Norwich woman attributes long life to ‘clean living’
A Norwich woman who was born as revolution swept Russia has celebrated her 100th birthday in the city which is still her home.
Edna Mann – nee Swain – celebrated the milestone with friends and neighbours at Norwich Housing Society’s Westwood House off Earlham Road, where she has been a resident for 30 years.
Born in Exeter Street, she went to school at Thorpe Hamlet School on Ella Road before going to work at aged 14 at Caley’s chocolate factory, where other members of her family worked – and where she was to meet her future husband.
One distinct memory of early married life was in 1940, she emerged from the communal air raid shelter to find that her home had been levelled by German bombers.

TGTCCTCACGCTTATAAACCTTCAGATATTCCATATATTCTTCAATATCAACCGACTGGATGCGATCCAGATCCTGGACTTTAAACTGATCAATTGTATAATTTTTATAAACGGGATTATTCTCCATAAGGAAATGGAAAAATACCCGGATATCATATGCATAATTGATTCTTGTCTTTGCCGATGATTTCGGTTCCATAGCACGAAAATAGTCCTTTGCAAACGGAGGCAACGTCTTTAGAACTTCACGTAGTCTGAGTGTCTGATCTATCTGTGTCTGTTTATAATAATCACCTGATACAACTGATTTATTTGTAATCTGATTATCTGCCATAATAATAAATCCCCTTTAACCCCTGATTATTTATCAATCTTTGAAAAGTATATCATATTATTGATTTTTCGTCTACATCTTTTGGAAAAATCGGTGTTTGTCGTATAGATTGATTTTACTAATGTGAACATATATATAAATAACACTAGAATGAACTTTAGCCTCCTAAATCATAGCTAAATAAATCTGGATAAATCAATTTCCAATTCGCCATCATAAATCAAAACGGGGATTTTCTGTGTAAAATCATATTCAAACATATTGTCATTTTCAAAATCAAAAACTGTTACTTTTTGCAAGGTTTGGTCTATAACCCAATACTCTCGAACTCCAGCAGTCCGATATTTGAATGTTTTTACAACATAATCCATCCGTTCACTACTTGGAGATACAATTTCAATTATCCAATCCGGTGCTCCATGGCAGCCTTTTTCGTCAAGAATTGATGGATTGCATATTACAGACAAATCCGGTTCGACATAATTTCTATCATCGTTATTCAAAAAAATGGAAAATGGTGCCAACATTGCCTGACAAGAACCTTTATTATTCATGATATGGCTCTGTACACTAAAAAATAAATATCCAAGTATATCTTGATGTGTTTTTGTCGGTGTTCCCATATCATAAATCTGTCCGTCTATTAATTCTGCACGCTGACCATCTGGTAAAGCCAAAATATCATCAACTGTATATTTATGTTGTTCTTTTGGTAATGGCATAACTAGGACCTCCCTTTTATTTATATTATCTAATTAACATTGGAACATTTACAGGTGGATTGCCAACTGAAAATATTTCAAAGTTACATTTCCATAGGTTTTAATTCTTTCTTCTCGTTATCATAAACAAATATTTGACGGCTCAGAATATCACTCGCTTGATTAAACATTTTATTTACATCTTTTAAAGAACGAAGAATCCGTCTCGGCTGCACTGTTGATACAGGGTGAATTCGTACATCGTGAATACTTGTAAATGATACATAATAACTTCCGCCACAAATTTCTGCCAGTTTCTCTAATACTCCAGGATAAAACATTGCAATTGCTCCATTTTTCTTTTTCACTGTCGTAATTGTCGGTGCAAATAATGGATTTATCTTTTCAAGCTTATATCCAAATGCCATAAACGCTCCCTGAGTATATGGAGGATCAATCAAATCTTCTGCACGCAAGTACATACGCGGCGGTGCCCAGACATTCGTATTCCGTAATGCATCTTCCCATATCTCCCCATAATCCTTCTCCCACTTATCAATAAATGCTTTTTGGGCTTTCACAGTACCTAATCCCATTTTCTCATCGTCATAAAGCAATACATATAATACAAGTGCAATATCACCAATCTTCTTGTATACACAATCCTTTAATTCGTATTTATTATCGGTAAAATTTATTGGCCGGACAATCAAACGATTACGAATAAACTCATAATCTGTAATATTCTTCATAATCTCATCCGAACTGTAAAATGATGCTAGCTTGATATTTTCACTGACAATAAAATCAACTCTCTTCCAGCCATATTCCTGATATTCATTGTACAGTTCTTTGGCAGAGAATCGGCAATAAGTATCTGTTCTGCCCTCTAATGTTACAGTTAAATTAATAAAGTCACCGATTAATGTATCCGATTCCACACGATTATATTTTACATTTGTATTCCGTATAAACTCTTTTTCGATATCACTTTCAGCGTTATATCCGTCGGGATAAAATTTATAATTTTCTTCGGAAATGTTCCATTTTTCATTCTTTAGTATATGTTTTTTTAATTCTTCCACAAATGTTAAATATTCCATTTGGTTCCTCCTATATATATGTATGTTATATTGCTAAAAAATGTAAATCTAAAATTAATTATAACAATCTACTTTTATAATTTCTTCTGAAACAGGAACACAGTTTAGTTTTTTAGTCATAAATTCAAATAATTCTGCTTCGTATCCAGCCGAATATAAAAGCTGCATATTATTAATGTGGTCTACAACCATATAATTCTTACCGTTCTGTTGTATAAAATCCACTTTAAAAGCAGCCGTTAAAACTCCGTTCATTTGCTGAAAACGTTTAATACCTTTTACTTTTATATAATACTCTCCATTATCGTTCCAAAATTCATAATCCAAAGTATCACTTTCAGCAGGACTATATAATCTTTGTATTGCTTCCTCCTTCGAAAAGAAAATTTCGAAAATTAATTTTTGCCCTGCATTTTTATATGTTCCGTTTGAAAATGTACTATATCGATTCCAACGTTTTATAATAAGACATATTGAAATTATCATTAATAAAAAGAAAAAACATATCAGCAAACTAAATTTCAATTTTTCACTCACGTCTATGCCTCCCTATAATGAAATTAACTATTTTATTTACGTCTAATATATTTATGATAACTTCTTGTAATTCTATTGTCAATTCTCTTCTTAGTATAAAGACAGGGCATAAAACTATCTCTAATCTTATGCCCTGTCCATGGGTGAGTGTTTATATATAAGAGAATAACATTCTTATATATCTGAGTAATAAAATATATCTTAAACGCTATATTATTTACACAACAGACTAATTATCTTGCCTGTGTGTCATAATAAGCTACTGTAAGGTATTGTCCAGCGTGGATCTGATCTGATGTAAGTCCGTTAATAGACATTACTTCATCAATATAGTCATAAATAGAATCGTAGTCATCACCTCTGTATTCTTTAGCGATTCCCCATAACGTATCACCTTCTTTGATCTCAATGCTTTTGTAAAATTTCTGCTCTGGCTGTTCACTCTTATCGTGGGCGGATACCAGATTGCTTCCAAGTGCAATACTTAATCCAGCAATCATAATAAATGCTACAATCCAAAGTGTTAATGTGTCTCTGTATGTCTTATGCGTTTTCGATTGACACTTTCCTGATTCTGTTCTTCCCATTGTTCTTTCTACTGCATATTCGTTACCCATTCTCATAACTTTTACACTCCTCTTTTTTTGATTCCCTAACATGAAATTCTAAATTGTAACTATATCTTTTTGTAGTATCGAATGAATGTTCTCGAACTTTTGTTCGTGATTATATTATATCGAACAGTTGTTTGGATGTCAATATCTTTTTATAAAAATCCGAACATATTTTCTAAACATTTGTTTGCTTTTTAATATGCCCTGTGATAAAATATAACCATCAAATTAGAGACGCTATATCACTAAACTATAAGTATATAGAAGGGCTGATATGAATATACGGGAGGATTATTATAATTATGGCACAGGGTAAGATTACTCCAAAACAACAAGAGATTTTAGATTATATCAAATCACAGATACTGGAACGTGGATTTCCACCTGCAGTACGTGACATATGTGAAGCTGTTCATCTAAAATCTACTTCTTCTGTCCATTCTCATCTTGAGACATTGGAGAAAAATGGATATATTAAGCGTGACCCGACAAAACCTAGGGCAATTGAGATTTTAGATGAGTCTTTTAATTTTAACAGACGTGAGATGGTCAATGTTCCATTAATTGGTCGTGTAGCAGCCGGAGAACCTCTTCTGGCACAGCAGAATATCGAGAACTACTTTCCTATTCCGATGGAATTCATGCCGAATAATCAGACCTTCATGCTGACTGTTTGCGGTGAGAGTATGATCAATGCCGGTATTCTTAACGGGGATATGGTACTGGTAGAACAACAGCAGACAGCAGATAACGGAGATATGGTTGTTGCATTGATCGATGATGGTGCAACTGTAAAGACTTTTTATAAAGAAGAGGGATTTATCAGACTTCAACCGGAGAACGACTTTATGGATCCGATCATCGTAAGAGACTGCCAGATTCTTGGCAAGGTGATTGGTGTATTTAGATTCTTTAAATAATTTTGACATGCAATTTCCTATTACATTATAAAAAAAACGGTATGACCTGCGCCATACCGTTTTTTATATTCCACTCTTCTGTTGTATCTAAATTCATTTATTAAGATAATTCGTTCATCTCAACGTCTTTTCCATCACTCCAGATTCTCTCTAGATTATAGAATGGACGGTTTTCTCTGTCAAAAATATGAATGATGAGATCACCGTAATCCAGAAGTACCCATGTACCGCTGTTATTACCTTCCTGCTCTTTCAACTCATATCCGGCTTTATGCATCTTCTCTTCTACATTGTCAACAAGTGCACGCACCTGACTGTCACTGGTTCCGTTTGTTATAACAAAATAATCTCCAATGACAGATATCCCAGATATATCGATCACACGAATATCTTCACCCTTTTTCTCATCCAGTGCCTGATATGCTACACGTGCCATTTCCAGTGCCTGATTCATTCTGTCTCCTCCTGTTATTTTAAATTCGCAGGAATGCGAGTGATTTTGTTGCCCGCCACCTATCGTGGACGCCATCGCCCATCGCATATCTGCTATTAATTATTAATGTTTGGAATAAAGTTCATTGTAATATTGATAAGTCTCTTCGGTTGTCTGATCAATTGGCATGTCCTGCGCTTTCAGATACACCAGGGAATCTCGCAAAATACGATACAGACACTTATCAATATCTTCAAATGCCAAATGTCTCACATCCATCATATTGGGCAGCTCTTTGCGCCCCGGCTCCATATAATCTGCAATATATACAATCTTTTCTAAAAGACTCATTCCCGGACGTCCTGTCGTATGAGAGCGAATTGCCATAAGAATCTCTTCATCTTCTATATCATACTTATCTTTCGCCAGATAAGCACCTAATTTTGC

A lifelong Salvationist and wife of a Salvation Army officer, Edna lived for some time in Reading in the former house of the Salvation Army’s founder William Booth, before returning to Norwich.
She spent many years in the kitchens of the city’s Salvation Army, preparing and distributing meals for the homeless – and she can still be found there making tea on a Wednesday. She was also an avid knitter, making blankets and shawls for those in need.
Edna attributes her longevity to ‘clean living’ – a lifetime of not smoking or drinking. Her favourite food is fish; she loves listening to the music of the Salvation Army’s brass band, and watching pointless, football and especially snooker on the television – in fact family members are well aware not to call her if there is snooker on television, as she won’t pick up.
Norwich Housing Society chief executive Mike Allen, who presented Edna with a bouquet of flowers to mark her birthday, said, “Edna is one of our longest-standing residents, and she really is a remarkable lady. She remains fit, active and independent, and an inspiration to us all.”
As well as the celebration at Westwood house, Edna also marked her big birthday with a Salvation Army celebration, and a family party.